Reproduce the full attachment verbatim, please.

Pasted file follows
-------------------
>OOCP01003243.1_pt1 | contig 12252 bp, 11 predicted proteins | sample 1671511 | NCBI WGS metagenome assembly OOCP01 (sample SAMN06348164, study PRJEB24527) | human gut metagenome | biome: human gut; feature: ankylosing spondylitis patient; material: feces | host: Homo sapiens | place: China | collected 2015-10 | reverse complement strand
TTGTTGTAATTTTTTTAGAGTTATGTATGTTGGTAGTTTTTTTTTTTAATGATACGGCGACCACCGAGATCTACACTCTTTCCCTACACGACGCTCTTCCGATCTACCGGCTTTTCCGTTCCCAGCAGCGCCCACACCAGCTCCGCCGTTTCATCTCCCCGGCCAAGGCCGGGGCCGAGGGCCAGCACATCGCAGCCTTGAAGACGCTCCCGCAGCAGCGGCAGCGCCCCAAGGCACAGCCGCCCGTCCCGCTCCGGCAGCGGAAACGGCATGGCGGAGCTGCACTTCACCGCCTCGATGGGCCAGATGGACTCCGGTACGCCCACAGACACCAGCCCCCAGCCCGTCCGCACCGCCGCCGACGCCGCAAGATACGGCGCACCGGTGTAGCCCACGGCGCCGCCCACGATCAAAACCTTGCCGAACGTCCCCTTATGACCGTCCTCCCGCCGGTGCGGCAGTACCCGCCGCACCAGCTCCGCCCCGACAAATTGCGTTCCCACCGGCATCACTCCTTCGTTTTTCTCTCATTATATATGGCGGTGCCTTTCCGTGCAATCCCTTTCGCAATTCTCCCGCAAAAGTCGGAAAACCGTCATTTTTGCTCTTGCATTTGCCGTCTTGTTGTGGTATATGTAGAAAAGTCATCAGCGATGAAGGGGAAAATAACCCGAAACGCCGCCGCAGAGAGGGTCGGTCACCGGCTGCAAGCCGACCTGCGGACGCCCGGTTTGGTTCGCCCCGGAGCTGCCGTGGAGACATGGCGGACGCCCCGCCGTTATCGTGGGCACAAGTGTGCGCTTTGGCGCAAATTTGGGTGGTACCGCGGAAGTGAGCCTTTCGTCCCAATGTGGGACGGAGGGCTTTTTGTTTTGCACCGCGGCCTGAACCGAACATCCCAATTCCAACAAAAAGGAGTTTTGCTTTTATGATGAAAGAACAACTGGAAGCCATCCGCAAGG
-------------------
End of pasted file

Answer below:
>OOCP01003243.1_pt1 | contig 12252 bp, 11 predicted proteins | sample 1671511 | NCBI WGS metagenome assembly OOCP01 (sample SAMN06348164, study PRJEB24527) | human gut metagenome | biome: human gut; feature: ankylosing spondylitis patient; material: feces | host: Homo sapiens | place: China | collected 2015-10 | reverse complement strand
TTGTTGTAATTTTTTTAGAGTTATGTATGTTGGTAGTTTTTTTTTTTAATGATACGGCGACCACCGAGATCTACACTCTTTCCCTACACGACGCTCTTCCGATCTACCGGCTTTTCCGTTCCCAGCAGCGCCCACACCAGCTCCGCCGTTTCATCTCCCCGGCCAAGGCCGGGGCCGAGGGCCAGCACATCGCAGCCTTGAAGACGCTCCCGCAGCAGCGGCAGCGCCCCAAGGCACAGCCGCCCGTCCCGCTCCGGCAGCGGAAACGGCATGGCGGAGCTGCACTTCACCGCCTCGATGGGCCAGATGGACTCCGGTACGCCCACAGACACCAGCCCCCAGCCCGTCCGCACCGCCGCCGACGCCGCAAGATACGGCGCACCGGTGTAGCCCACGGCGCCGCCCACGATCAAAACCTTGCCGAACGTCCCCTTATGACCGTCCTCCCGCCGGTGCGGCAGTACCCGCCGCACCAGCTCCGCCCCGACAAATTGCGTTCCCACCGGCATCACTCCTTCGTTTTTCTCTCATTATATATGGCGGTGCCTTTCCGTGCAATCCCTTTCGCAATTCTCCCGCAAAAGTCGGAAAACCGTCATTTTTGCTCTTGCATTTGCCGTCTTGTTGTGGTATATGTAGAAAAGTCATCAGCGATGAAGGGGAAAATAACCCGAAACGCCGCCGCAGAGAGGGTCGGTCACCGGCTGCAAGCCGACCTGCGGACGCCCGGTTTGGTTCGCCCCGGAGCTGCCGTGGAGACATGGCGGACGCCCCGCCGTTATCGTGGGCACAAGTGTGCGCTTTGGCGCAAATTTGGGTGGTACCGCGGAAGTGAGCCTTTCGTCCCAATGTGGGACGGAGGGCTTTTTGTTTTGCACCGCGGCCTGAACCGAACATCCCAATTCCAACAAAAAGGAGTTTTGCTTTTATGATGAAAGAACAACTGGAAGCCATCCGCAAGG